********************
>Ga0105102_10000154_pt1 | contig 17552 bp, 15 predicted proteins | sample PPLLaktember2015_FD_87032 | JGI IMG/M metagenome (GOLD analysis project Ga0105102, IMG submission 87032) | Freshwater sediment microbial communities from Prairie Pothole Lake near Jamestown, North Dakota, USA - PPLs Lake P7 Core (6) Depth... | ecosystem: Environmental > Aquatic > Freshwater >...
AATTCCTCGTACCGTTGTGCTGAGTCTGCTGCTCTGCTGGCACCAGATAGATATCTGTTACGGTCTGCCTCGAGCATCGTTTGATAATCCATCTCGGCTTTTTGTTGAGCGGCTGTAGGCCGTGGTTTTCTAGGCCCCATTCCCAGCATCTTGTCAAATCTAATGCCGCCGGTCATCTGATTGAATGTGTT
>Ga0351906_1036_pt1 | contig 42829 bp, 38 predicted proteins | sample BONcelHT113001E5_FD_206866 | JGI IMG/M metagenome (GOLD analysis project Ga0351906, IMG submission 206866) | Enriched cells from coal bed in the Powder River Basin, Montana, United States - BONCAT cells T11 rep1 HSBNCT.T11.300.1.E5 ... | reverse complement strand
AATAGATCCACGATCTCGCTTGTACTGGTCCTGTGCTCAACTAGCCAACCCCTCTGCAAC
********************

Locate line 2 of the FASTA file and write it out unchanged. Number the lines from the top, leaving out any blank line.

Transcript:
AATTCCTCGTACCGTTGTGCTGAGTCTGCTGCTCTGCTGGCACCAGATAGATATCTGTTACGGTCTGCCTCGAGCATCGTTTGATAATCCATCTCGGCTTTTTGTTGAGCGGCTGTAGGCCGTGGTTTTCTAGGCCCCATTCCCAGCATCTTGTCAAATCTAATGCCGCCGGTCATCTGATTGAATGTGTT